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Relationship Between Stretch Duration And Shoulder Musculature Flexibility
To date, studies focussing on the effect of stretching on flexibility have focused almost solely on the effect of chronic stretching rather than the effects of acute stretching performed immediately prior to physical activity. The effects of different static stretches were assessed on passive shoulder range of motion (ROM). Eighty males were randomly assigned into one of four groups: 10 minutes of quiet sitting, without stretching (NS); three sets of 10 second-hold static stretching of the shoulder, chest and upper-arm muscle groups (ST10); three sets of 20 second-hold static stretching of the shoulder, chest and upper-arm muscle groups (ST20) and two minutes warm-up on an arm ergometer at 25 watts resistance (WU) on shoulder ROM. Mean left and right shoulder forward flexion following NS, ST10, ST20 and the WU protocols were all significantly higher at the post-test. While left shoulder hyperextension ROM was greater following NS, ST20 and WU protocols, right shoulder hyperextension ROM was increased following the ST10, ST20 and WU interventions but not NS. The findings demonstrated that increasing stretching duration from 10 to 20 seconds provides no additional benefit in increasing passive shoulder forward flexion and hyperextension ROM. In addition, the findings indicated that two minutes of warm-up on an arm ergometer at 25 watts resistance (WU) is equally effective as three sets of 10 and 20 seconds of static stretching of the shoulder, chest and upper-arm musculature at improving shoulder forward flexion and hyperextension ROM.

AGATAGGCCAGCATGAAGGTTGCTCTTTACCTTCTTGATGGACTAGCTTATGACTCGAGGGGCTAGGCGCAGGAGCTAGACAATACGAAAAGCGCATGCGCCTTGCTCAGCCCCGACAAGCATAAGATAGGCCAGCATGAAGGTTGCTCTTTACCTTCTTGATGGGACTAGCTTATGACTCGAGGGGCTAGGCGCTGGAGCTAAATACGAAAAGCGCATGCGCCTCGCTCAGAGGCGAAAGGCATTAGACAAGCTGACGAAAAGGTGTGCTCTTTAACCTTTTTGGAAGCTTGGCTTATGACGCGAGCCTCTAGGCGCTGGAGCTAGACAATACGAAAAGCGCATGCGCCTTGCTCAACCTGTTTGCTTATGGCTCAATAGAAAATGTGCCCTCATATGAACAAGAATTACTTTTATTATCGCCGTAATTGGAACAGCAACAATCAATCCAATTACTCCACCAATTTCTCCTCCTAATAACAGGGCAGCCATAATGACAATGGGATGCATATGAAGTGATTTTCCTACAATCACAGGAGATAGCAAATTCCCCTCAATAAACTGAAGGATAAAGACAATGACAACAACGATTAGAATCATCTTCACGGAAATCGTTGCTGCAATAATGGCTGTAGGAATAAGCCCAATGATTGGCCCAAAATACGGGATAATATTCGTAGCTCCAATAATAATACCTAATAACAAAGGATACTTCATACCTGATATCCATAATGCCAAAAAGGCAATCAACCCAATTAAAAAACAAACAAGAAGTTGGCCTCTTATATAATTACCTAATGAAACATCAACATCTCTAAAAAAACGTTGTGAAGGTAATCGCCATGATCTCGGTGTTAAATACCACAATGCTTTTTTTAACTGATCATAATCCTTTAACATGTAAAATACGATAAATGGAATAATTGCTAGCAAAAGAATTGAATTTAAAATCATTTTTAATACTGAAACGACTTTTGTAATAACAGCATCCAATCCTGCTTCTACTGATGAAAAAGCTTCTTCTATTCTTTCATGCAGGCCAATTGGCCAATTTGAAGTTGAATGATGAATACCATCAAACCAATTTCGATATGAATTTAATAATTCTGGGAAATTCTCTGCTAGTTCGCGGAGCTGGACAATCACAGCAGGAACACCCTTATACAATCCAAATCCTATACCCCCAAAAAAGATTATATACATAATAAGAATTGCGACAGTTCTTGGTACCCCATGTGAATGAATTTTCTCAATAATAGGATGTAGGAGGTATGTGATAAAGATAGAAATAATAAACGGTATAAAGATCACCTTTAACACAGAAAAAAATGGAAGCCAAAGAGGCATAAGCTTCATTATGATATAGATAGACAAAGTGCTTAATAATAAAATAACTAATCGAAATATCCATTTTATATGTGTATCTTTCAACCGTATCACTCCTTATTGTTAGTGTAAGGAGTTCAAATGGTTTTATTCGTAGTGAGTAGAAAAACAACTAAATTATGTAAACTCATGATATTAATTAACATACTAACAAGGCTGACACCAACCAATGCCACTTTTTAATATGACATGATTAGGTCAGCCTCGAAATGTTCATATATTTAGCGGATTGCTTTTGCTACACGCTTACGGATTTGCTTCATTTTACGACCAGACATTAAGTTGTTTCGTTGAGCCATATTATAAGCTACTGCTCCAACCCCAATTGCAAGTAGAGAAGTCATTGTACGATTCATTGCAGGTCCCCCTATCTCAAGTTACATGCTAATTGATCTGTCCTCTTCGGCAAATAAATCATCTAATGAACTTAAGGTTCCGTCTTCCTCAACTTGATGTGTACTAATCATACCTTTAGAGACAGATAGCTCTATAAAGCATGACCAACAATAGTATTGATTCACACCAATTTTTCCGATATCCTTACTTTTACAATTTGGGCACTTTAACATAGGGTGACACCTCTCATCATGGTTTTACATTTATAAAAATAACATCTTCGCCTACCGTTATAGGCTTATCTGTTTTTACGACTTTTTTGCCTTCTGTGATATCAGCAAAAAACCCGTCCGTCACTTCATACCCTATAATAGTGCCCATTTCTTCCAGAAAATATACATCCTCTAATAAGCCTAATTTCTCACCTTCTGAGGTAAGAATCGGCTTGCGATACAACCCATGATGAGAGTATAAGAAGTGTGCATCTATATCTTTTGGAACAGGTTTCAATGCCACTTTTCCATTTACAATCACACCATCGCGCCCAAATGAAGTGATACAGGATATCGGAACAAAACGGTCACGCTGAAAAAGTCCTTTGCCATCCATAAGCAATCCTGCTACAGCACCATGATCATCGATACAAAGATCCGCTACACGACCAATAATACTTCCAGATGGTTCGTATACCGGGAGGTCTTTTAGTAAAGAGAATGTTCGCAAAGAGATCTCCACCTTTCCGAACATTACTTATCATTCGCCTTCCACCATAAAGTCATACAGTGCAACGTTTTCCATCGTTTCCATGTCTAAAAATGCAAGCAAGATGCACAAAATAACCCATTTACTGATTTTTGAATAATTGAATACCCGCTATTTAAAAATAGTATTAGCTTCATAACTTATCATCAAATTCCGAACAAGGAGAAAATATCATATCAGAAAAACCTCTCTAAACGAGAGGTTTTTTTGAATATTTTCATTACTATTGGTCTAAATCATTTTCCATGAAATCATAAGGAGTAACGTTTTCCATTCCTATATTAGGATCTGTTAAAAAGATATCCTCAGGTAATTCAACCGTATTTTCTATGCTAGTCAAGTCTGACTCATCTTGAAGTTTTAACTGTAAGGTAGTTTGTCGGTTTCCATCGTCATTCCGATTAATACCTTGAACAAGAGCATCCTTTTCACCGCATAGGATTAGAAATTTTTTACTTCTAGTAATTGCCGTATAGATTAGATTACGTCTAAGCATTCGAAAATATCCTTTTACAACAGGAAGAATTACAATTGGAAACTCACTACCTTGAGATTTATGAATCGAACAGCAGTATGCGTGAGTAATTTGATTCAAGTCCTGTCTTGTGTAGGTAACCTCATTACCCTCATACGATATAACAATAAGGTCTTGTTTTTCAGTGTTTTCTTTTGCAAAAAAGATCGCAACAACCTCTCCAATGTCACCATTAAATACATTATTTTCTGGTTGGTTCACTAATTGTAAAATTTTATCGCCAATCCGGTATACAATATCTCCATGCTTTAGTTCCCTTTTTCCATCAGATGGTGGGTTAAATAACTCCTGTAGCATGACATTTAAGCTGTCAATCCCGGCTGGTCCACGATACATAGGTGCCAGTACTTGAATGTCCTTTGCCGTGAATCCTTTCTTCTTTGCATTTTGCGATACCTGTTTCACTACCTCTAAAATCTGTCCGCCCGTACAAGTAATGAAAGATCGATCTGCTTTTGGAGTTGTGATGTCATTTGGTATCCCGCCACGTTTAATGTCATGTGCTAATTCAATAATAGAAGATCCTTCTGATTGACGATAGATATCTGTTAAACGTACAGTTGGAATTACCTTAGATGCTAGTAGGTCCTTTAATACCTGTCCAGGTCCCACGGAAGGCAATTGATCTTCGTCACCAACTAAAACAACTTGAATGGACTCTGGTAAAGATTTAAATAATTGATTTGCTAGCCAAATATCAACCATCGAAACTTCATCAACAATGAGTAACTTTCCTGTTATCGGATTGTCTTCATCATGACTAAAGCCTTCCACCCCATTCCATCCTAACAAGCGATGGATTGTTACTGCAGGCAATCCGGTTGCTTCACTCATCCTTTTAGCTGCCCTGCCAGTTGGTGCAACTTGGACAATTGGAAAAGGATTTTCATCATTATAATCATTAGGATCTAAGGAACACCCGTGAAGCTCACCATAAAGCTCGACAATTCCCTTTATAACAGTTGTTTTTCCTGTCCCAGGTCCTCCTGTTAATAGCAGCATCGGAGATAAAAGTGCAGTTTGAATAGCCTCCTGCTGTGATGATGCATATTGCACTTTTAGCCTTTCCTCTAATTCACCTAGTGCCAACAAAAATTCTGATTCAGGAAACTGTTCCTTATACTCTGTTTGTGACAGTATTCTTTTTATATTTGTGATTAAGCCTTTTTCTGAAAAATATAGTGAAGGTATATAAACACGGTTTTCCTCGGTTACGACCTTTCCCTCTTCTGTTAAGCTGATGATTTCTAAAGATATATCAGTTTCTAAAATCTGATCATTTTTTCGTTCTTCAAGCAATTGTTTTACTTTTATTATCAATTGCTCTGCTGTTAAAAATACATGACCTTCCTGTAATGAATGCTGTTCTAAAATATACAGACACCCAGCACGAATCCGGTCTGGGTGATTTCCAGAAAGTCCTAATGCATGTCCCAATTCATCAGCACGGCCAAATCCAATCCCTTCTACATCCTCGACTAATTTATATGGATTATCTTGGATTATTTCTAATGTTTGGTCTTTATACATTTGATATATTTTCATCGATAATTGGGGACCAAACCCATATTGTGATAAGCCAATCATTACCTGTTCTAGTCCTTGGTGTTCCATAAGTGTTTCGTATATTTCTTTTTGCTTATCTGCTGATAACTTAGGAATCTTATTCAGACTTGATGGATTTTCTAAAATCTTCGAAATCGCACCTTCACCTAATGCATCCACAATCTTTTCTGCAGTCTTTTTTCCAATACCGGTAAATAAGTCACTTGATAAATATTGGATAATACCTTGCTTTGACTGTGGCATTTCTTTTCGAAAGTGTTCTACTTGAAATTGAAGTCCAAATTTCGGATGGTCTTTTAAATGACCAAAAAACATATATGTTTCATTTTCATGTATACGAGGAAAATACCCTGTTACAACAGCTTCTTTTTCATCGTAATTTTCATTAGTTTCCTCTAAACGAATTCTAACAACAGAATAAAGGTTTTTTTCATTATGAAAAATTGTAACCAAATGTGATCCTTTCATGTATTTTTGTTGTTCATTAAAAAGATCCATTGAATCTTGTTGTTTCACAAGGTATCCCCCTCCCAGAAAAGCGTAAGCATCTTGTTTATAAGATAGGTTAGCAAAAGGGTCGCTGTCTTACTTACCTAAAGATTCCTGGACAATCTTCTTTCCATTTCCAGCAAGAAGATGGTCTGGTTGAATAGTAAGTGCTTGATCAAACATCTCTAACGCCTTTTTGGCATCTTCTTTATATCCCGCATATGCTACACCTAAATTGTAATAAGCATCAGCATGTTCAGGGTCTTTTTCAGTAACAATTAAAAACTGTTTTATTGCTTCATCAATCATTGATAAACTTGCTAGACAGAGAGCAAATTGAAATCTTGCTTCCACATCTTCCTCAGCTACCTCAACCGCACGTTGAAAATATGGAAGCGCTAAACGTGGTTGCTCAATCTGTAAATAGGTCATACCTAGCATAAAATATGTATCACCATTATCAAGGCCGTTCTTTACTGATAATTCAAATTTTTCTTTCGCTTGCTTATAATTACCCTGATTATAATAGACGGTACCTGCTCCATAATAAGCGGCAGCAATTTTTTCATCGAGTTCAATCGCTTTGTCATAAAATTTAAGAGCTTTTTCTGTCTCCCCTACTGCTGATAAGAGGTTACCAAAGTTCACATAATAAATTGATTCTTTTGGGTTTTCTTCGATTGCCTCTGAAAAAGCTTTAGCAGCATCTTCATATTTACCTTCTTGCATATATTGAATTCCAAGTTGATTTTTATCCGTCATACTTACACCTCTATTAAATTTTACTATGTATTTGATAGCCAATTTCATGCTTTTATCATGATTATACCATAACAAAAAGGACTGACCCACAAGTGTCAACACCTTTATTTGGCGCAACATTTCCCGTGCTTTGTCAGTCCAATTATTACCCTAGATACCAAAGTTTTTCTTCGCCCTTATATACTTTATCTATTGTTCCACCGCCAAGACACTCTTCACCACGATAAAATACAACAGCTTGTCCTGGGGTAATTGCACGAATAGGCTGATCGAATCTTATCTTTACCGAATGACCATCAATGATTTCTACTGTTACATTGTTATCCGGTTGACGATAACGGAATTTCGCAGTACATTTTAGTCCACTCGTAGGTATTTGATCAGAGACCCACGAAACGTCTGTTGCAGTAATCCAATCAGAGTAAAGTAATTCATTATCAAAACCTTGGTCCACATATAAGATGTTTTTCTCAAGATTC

Keywords: Flexibility, static, stretching, range of motion, warm-up.
African Journal for Physical, Health Education, Recreation and Dance Vol. 14 (2) 2008: pp. 199-205